• Wed. Oct 5th, 2022

Used cooking oil prices soar on demand from airline industry

ByKimberly A. Brochu

Sep 6, 2022

The thieves prowling the streets of Tokyo’s Ginza and Shinjuku entertainment districts at night aren’t so interested in luxury goods these days as they are targeting leftover scraps from the making of tempura pork chops and ” tonkatsu”.

Increasingly, these bandits are collecting used frying oil as demand soars. And it’s usually left in plain sight.

Restaurants leave 18-litre cans of used cooking oil outside their windows when they close for the night so recycling dealers can drop by later to pick them up. More and more often, however, cans are missing when these dealers make their rounds.

And criminals aren’t the only ones seeking out this now coveted product, once thought to be a disposable by-product of the kitchen.

“We used to charge a fee to dispose of used cooking oil as industrial waste,” said a Tokyo-based recycling officer. “The price of oil has since jumped, so now we have to pay to get it back. And so many people have entered the market.


The price suddenly started to rise around the spring of last year as exports increased. Cooking oil is derived from plants and is reused when burned as fuel, so it is considered a good source of renewable energy.

And used cooking oil can be used as a feedstock to make aviation jet fuel, an attractive product for an industry that has come under scrutiny for emitting large volumes of carbon dioxide.

Demand is strong in Europe. But Japan exports most of its waste oil to Singapore, which is home to a factory that produces “sustainable aviation fuel”. Trade statistics show that export volumes to the city-state have risen steadily since 2018 to reach 42,000 tonnes in 2021. That’s 2.3 times what it was just three years earlier.

Waste oil exports to Singapore also increased in price from 68 yen (50 cents) per kilogram to 97 yen per kg over the same period. It averaged 159 yen per kg in the first six months of this year.

Officials from UCO Japan, which organizes and coordinates used cooking oil collectors and recycling agents, said some 400,000 tons of used cooking oil are collected annually from food factories, restaurants, convenience stores and other establishments across Japan.

Japan exported some 120,000 tonnes of that amount in 2021, up 33% from 2020.


But rising prices have thrown Japan’s domestic used cooking oil market into chaos.

Cooking oil used to prepare school meals in Kobe, the capital of Hyogo Prefecture, cost 22 yen per kg when the city government issued public tenders for fiscal 2020. But the The winning bid was even higher: 30.2 yen per kg for fiscal year 2021 and 70.5 yen per kg for fiscal year 2022.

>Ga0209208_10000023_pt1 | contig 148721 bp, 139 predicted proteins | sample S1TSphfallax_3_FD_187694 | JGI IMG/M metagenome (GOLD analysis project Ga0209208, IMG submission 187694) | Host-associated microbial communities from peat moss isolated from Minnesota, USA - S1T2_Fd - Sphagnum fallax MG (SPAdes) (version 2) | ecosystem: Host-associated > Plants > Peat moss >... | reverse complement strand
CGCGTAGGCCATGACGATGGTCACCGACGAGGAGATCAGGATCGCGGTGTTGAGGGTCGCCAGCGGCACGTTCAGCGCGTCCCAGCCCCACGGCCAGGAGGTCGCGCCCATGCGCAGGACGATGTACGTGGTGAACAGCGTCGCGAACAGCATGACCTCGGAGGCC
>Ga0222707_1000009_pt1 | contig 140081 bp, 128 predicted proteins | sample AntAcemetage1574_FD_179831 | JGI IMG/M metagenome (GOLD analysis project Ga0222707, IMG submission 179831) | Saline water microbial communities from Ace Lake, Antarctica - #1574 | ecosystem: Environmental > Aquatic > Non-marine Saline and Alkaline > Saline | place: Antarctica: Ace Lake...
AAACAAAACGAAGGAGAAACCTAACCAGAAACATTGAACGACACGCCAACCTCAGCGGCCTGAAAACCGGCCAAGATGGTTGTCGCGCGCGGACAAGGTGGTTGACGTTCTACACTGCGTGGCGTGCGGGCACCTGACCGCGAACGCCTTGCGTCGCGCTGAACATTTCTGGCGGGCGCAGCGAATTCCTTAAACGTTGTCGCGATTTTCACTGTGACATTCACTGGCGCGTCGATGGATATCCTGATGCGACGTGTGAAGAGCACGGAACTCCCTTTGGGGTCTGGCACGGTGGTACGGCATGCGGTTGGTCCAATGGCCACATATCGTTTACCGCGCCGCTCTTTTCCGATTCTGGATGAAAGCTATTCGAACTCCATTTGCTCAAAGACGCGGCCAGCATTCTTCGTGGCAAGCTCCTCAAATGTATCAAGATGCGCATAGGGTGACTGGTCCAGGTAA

Similarly, the selling price of used cooking oil more than doubled year-on-year to 49.5 yen per kg in fiscal 2022 in Sagamihara, Kanagawa Prefecture.

The city government collects similar oil there from households as a form of recyclable waste and receives more and more requests to purchase used cooking oil from general households. But the quality of the oil varies more than the oil used in food factories or for cooking school lunches.

The price spike is also causing supply problems for other similar oils used by domestic industries.

The volume of supply used to make livestock feed – which makes up the bulk of domestic demand for used cooking oil – remains largely unchanged at 200,000 tonnes a year, while soap, paint and d ‘Other oil-based products get the short end of the stick,’ officials said.

The Marusho company, based in the Adachi district of Tokyo, has been collecting used cooking oil from local governments, food factories, restaurants and other sources in the Tokyo metropolitan area for about 50 years. He shipped the oil primarily for use as a raw material for printing ink.

Demand is growing for similar oils, but all the company can do at this time is continue to supply regular customers, Marusho officials said.

The rising price of cooking oil has led to a trend to reduce its use, which also has an impact on it, the officials added.

“We have received proposals to reuse some of our oil for export,” Marusho Chairman Mitsuyoshi Fukano said. “But our top priority is to continue to supply customers who have purchased from us in the past.”


In late July, senior officials from UCO Japan visited used cooking oil collection points at supermarkets and public facilities in Sapporo, the capital of Hokkaido.

Since 2006, the northern city authorities have been collecting used oil from households through 370 collection points. They each have a bin to collect used cooking oil installed next to recycling bins to recover cardboard boxes and plastic bottles.

The bins are filled with plastic drink bottles, salad oil containers and other types of bottles containing oils in different shades of brown. The Sapporo city government collects about 240,000 liters of waste oil each year, the most of any city in Japan, officials said.

About 500 to 600 visitors deliver some 300 to 400 liters of used cooking oil each month to a typical supermarket collection depot, said Shinichi Maeda, president of Oil Recycle, a company that collects used cooking oil in about 300 recovery points.

Supermarkets are jumping at the chance to welcome used oil collection boxes, as “those who leave used cooking oil in a recycling box in a supermarket also end up shopping there,” added Maeda.

Hoping that demand will continue to grow, UCO Japan officials are trying to exploit the country’s rich “urban oil fields”. The company has set up an “underutilized resource recovery” project to collect similar used oils from households. UCO estimates that the houses produce about 100,000 tons per year.